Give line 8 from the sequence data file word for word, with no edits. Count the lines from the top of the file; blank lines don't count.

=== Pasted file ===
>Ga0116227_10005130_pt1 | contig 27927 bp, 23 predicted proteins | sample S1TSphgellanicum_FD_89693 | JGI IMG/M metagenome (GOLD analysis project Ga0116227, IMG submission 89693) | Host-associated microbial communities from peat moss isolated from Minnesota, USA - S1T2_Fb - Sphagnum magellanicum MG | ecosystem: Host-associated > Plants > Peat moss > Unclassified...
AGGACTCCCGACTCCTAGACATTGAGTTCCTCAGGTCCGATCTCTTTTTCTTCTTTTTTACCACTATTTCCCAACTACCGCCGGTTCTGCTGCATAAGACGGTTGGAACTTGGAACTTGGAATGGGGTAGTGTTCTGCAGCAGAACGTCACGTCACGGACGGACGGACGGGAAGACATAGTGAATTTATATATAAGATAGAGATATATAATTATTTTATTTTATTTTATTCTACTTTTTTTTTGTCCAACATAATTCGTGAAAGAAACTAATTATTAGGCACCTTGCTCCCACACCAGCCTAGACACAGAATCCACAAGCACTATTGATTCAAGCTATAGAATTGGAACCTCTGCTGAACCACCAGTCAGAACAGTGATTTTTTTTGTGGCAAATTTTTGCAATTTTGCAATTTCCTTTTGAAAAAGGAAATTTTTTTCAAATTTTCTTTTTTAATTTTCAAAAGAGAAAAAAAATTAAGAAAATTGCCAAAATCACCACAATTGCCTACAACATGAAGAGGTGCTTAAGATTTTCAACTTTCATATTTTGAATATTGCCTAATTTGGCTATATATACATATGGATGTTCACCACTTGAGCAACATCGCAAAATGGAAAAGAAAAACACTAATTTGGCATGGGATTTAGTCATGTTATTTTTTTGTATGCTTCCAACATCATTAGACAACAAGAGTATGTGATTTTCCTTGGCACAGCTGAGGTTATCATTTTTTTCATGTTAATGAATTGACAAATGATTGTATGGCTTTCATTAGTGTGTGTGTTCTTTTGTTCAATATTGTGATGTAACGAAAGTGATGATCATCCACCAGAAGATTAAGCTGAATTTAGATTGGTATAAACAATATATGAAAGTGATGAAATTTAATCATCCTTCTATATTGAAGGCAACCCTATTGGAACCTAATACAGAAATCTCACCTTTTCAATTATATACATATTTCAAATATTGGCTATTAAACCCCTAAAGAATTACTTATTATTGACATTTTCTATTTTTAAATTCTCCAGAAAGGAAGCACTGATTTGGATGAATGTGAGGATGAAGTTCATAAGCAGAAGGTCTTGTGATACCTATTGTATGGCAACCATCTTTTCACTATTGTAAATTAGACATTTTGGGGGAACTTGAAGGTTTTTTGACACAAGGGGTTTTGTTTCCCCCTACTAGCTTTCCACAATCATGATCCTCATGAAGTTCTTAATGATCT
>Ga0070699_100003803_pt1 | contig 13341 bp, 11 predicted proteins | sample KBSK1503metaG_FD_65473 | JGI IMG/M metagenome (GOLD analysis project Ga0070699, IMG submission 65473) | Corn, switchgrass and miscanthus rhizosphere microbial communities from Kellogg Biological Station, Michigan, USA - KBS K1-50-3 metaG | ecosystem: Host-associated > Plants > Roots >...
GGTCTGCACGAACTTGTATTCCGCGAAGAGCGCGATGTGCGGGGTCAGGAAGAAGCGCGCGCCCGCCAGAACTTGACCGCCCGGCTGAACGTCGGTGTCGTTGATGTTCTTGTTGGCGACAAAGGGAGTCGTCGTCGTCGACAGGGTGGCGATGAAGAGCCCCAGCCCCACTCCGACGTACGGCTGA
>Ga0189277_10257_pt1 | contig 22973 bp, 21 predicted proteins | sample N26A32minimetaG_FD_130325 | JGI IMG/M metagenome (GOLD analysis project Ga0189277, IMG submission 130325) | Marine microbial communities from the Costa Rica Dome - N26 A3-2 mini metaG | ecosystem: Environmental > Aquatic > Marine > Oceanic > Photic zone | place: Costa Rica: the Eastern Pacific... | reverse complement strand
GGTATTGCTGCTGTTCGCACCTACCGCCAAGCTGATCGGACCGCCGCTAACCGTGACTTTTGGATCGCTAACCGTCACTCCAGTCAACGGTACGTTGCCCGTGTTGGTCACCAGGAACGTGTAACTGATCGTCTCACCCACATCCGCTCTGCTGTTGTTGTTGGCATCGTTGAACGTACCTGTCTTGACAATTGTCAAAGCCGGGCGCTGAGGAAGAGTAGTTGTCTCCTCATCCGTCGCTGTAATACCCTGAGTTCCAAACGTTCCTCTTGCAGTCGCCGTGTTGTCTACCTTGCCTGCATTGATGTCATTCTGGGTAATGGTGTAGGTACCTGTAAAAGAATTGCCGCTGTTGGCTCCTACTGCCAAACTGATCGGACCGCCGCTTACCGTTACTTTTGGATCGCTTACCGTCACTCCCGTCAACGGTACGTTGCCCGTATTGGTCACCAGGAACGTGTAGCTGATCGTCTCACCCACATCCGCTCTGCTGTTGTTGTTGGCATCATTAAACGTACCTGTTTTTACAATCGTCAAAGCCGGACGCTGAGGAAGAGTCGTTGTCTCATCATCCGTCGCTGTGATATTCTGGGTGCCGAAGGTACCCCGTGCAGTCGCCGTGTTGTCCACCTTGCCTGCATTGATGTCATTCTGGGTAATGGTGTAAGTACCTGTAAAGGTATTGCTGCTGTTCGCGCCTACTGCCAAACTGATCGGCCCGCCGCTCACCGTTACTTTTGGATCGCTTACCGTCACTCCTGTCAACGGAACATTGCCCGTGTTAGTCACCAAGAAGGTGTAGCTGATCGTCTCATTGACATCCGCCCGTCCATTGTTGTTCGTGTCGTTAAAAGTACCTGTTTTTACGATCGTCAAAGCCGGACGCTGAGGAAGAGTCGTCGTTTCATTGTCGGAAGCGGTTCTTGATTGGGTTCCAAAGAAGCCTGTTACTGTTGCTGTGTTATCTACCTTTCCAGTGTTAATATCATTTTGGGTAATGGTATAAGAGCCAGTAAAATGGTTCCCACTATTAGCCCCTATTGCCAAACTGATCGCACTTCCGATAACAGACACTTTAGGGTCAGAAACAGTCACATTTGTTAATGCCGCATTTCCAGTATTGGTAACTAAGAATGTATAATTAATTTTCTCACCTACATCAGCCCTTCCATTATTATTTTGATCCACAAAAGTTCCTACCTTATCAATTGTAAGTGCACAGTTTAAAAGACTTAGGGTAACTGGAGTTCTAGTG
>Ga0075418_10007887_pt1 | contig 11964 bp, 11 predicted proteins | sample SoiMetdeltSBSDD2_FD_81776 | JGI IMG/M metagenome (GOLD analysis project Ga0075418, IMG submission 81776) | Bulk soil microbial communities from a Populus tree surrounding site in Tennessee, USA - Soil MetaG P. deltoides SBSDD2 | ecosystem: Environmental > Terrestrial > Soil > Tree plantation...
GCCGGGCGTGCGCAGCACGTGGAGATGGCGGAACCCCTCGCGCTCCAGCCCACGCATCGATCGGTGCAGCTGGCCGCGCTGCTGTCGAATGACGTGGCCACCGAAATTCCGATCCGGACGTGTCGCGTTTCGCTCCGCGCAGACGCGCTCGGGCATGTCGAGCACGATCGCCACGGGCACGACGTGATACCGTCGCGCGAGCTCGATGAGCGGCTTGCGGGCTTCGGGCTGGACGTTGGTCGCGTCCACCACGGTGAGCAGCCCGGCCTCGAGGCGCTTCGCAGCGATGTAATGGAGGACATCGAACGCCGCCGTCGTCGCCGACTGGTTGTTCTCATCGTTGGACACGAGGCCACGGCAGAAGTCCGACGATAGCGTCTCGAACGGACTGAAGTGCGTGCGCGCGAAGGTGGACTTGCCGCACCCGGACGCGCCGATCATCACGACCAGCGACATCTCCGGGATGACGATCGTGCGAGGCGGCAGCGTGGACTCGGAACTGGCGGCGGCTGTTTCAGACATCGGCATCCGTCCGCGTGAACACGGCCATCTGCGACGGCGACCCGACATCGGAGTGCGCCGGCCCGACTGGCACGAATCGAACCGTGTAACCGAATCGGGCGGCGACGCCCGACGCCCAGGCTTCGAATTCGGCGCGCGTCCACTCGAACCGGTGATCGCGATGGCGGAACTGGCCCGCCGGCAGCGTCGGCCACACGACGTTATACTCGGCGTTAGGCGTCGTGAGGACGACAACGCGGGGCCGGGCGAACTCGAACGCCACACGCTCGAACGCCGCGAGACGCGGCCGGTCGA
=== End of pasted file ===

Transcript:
GCCGGGCGTGCGCAGCACGTGGAGATGGCGGAACCCCTCGCGCTCCAGCCCACGCATCGATCGGTGCAGCTGGCCGCGCTGCTGTCGAATGACGTGGCCACCGAAATTCCGATCCGGACGTGTCGCGTTTCGCTCCGCGCAGACGCGCTCGGGCATGTCGAGCACGATCGCCACGGGCACGACGTGATACCGTCGCGCGAGCTCGATGAGCGGCTTGCGGGCTTCGGGCTGGACGTTGGTCGCGTCCACCACGGTGAGCAGCCCGGCCTCGAGGCGCTTCGCAGCGATGTAATGGAGGACATCGAACGCCGCCGTCGTCGCCGACTGGTTGTTCTCATCGTTGGACACGAGGCCACGGCAGAAGTCCGACGATAGCGTCTCGAACGGACTGAAGTGCGTGCGCGCGAAGGTGGACTTGCCGCACCCGGACGCGCCGATCATCACGACCAGCGACATCTCCGGGATGACGATCGTGCGAGGCGGCAGCGTGGACTCGGAACTGGCGGCGGCTGTTTCAGACATCGGCATCCGTCCGCGTGAACACGGCCATCTGCGACGGCGACCCGACATCGGAGTGCGCCGGCCCGACTGGCACGAATCGAACCGTGTAACCGAATCGGGCGGCGACGCCCGACGCCCAGGCTTCGAATTCGGCGCGCGTCCACTCGAACCGGTGATCGCGATGGCGGAACTGGCCCGCCGGCAGCGTCGGCCACACGACGTTATACTCGGCGTTAGGCGTCGTGAGGACGACAACGCGGGGCCGGGCGAACTCGAACGCCACACGCTCGAACGCCGCGAGACGCGGCCGGTCGA